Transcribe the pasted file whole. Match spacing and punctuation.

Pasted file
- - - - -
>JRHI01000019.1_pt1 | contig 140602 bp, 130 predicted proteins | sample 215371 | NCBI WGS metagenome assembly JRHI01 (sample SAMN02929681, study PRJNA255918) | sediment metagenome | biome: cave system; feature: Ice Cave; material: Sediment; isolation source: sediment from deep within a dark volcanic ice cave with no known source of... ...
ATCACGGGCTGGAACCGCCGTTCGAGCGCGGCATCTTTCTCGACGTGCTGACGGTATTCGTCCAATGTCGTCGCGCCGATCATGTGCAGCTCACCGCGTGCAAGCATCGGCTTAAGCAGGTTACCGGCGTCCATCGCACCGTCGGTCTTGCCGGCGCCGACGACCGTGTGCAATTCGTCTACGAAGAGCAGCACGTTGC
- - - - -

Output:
>JRHI01000019.1_pt1 | contig 140602 bp, 130 predicted proteins | sample 215371 | NCBI WGS metagenome assembly JRHI01 (sample SAMN02929681, study PRJNA255918) | sediment metagenome | biome: cave system; feature: Ice Cave; material: Sediment; isolation source: sediment from deep within a dark volcanic ice cave with no known source of... ...
ATCACGGGCTGGAACCGCCGTTCGAGCGCGGCATCTTTCTCGACGTGCTGACGGTATTCGTCCAATGTCGTCGCGCCGATCATGTGCAGCTCACCGCGTGCAAGCATCGGCTTAAGCAGGTTACCGGCGTCCATCGCACCGTCGGTCTTGCCGGCGCCGACGACCGTGTGCAATTCGTCTACGAAGAGCAGCACGTTGC